Rogue One: A Fan-Film Story

Now that the political season is over, I thought I’d concentrate a little more on the cultural side of things. That’s right, I have a few more belated movie reviews to throw your way. And so that I don’t sound like I’m way behind the curve, I thought I’d begin with a review last month’s anticipated offering from Lucasfilm/Disney, Rogue One: a Star Wars Story. If you haven’t seen this film by now, any reasonable expectation of not having anything ruined for you should be gone. So, read on at your own risk.

26200797002_95a305038a_bRogue One is the story of how the Rebel Alliance acquired the legendary Death Star plans, the McGuffin of the first Star Wars. The film focuses on the character of Jyn Erso, the daughter of Galen Erso, one of the Death Star’s less than willing progenitors. As the film progresses, Jyn transitions from a child fugitive of the Galactic Empire, to pawn of the Rebellion in an assassination attempt on her father, and from there to the leader of a suicidal effort to recover the Death Star plans from an Imperial data center. The data, once recovered, should reveal the Battle Station’s weakness, purposely manufactured into it by Galen, and provide the Rebels with one shot at destroying this ultimate weapon that before it destroys them.

The film is technically amazing, as one should expect from such an expensive big-studio space opera. I disagree with those who felt that the first half of the film was slow, finding the pacing pretty spot-on. The musical score was adequate, having a good enough balance between original material and reprises from John Williams. And while many of the characters seemed to be underdeveloped in the motivation department, there were many good performances, and the whole effect was satisfying. It will doubtless make a lot of money. However, I am a Star Wars fan, and as such am probably a little more gracious then I would be if Rogue One were a stand-alone film wholly unconnected to the power of nostalgia-vision.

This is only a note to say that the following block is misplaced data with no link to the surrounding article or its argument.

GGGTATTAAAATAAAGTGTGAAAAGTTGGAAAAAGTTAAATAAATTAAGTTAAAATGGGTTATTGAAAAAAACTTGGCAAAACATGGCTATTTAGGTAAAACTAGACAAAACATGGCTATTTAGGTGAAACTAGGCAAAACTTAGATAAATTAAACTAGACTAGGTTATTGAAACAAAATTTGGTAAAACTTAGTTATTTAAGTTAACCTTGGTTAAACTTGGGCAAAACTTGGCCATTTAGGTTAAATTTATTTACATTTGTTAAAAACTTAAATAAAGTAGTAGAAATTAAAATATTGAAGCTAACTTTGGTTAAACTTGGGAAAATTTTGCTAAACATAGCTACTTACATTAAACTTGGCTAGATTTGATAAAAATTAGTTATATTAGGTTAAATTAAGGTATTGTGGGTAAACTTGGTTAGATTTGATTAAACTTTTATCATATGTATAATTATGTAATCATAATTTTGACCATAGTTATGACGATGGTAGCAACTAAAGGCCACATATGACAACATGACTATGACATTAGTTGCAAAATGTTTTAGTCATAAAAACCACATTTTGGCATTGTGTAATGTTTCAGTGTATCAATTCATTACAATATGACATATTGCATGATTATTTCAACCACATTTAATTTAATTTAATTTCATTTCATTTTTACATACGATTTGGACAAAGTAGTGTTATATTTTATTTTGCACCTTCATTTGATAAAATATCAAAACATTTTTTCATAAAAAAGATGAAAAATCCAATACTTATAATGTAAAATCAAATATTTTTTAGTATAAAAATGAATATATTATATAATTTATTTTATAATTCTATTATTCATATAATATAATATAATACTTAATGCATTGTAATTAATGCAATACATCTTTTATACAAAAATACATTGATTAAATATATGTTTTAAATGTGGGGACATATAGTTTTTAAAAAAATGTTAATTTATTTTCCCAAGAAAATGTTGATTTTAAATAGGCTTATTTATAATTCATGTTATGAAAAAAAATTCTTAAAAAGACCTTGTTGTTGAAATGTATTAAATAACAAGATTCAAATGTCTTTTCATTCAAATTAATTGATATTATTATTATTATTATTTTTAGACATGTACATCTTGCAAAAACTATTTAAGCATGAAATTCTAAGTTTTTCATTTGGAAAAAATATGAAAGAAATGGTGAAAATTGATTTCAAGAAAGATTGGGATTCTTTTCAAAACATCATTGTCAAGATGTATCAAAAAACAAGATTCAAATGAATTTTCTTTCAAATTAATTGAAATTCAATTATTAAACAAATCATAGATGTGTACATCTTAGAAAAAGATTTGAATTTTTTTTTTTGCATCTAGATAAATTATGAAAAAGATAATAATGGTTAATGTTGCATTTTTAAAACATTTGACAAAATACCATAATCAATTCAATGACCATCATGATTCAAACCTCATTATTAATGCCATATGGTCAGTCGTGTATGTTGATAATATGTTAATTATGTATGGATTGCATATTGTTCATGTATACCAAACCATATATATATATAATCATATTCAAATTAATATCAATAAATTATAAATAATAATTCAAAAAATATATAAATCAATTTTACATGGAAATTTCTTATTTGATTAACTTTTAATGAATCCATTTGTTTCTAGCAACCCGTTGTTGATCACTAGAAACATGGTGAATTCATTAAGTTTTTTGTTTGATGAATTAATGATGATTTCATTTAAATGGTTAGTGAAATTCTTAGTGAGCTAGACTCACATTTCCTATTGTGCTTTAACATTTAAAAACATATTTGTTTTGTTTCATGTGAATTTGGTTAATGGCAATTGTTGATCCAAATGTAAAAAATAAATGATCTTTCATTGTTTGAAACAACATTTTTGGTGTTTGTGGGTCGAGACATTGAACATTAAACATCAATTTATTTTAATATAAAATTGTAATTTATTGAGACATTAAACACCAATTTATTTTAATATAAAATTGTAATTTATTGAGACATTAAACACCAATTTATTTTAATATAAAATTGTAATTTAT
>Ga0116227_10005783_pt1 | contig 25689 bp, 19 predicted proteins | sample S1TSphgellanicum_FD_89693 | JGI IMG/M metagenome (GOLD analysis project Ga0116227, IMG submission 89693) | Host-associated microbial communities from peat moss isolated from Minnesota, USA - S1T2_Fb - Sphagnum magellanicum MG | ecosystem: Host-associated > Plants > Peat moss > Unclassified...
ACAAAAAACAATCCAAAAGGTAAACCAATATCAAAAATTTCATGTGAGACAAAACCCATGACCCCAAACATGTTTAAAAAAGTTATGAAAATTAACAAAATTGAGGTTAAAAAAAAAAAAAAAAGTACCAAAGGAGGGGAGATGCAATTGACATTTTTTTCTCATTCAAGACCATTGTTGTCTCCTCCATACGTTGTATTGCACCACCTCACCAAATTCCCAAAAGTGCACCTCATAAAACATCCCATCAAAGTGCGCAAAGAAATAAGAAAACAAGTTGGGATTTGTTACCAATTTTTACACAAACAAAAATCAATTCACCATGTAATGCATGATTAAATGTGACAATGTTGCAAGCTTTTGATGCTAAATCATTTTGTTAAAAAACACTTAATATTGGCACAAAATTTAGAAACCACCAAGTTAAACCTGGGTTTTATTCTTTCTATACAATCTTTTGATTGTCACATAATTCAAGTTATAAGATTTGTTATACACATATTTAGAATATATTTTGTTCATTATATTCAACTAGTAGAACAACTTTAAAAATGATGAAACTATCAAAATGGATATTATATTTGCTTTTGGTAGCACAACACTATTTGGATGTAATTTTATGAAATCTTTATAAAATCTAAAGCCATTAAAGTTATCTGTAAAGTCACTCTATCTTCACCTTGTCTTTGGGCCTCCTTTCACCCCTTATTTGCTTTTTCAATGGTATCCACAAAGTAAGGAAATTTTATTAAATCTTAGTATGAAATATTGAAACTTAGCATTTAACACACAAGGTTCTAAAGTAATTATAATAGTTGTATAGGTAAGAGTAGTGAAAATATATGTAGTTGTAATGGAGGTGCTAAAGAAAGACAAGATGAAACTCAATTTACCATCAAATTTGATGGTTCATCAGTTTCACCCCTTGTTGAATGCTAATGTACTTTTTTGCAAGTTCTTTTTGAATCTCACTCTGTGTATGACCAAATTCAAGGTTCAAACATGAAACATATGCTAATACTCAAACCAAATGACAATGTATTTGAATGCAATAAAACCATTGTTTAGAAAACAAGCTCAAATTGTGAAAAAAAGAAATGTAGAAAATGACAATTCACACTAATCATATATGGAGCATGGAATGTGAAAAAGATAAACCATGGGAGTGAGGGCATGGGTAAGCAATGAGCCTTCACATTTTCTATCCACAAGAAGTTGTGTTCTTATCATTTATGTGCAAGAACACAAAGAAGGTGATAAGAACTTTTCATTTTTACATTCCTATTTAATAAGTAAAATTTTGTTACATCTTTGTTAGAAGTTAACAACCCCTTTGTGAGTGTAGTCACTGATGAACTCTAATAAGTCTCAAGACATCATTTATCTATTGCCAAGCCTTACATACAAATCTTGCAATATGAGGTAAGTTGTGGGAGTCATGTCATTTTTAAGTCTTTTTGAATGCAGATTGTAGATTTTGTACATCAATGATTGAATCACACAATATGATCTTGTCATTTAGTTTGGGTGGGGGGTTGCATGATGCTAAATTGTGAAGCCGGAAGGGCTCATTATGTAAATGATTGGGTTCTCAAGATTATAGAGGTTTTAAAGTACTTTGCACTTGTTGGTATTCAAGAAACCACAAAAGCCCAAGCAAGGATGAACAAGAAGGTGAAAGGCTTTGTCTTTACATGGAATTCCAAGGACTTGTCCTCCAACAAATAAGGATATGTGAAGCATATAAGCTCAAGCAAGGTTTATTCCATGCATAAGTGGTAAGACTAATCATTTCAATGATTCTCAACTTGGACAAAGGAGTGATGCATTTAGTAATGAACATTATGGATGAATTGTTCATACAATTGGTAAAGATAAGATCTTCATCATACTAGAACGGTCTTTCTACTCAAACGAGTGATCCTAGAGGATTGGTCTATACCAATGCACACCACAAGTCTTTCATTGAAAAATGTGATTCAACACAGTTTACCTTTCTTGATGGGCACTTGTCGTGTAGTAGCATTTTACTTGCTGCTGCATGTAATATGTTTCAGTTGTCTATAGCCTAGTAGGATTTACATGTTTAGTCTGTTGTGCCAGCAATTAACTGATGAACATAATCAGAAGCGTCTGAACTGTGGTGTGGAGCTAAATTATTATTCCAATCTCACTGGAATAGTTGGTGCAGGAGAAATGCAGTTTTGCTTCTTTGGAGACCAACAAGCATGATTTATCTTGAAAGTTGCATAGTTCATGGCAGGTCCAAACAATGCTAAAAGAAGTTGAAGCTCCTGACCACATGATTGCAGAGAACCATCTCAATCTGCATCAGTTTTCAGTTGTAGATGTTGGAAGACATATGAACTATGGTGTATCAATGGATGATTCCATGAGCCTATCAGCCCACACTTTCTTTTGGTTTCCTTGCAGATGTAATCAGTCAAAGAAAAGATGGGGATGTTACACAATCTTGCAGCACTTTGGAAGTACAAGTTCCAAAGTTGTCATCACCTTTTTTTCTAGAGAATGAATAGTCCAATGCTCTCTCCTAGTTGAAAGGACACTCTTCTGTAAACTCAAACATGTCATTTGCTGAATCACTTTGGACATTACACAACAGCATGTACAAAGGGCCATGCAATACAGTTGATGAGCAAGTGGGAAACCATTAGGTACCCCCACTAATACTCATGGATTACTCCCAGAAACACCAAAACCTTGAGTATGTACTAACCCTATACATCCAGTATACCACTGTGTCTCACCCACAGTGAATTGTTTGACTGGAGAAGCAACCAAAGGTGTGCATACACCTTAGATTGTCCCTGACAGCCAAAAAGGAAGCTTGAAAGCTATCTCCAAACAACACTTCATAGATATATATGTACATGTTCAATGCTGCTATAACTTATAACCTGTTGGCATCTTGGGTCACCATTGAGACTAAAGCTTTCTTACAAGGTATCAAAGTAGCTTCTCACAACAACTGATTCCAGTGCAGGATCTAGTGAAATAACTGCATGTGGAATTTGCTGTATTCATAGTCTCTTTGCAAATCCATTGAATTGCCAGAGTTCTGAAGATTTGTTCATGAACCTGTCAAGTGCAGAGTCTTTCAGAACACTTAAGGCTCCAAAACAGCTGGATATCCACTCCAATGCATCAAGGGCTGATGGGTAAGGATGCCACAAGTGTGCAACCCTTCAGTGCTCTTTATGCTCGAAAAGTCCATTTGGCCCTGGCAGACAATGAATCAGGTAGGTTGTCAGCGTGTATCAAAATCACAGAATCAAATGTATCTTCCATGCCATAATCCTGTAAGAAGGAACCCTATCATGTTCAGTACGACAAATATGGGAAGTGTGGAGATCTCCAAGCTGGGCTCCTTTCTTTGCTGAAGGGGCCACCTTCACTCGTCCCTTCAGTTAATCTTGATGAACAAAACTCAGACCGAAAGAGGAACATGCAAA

To me, Rogue One felt like the greatest fan-made Star Wars movie ever filmed: a product created out of love for an existing property, but not necessarily an example of great story-telling. Beyond the inescapable problem that the film focuses on the quest to steal the plans to destroy the Death Star, rather than the quest to destroy the Death Star itself, the other obvious flaw is that the film is not very accessible to the casual viewer at times. Although this may not matter if you can get the gist of who these characters are and what they’re doing via context clues, at other times an audience may be a bit lost due to their probable lack of more esoteric Star Wars knowledge, info beyond knowing who Vader is. Think the original theatrical cut of Dune, and how it was received, and you’ll see what I mean. The way Rogue One dished out copious amounts of SW references and cameos had even me blushing at times! The combined effect of returning prequel actors, re-cast original trilogy characters, re-purposed SW footage, expensive CGI re-creations of long-dead thespians, or even walk-ons by new actors in familiar costumes somewhat took the film off the focus of advancing the plot and brought it into the dark valley of “wouldn’t it be cool if…?!” Don’t get me wrong, for the ten-year-old boy in me loved all of them! The Darth Vader scenes alone were worth the price of admission! Even the return of Grand Moff Tarkin as a functional character in the story (not that you forgot for a second you were looking at CGI) was very enjoyable. However, often the homecoming of all these characters, props, and vehicles to the Star Wars universe felt a bit too saturated, and was at best only partially useful in organically advancing the story.

Even though this film errs on the side of self-referencing sentimentality, there are still things to be grateful for. For instance, Rogue One doesn’t hit you over the head with some ham-fisted political message! Sure, it panders a bit in the ethnic diversity area, but who cares? Someone must play the characters, and it’s not as if having a multi-ethnic cast of new main characters in the Star Wars universe affects the story in any adverse way. Criticism aside, Star Wars has always featured some ethnic diversity (to earthly eyes), and so this film is not inconsistent nor distracting. After all, ethnicity among the human characters in Star Wars has no meaning; it’s alien/human relations that get attention. Free from an in-cam shot of a flashing arrow neon sign declaring “DIVERSITY,” people are free to draw as much or as little meaning from this as they please, like all good Sci-Fi.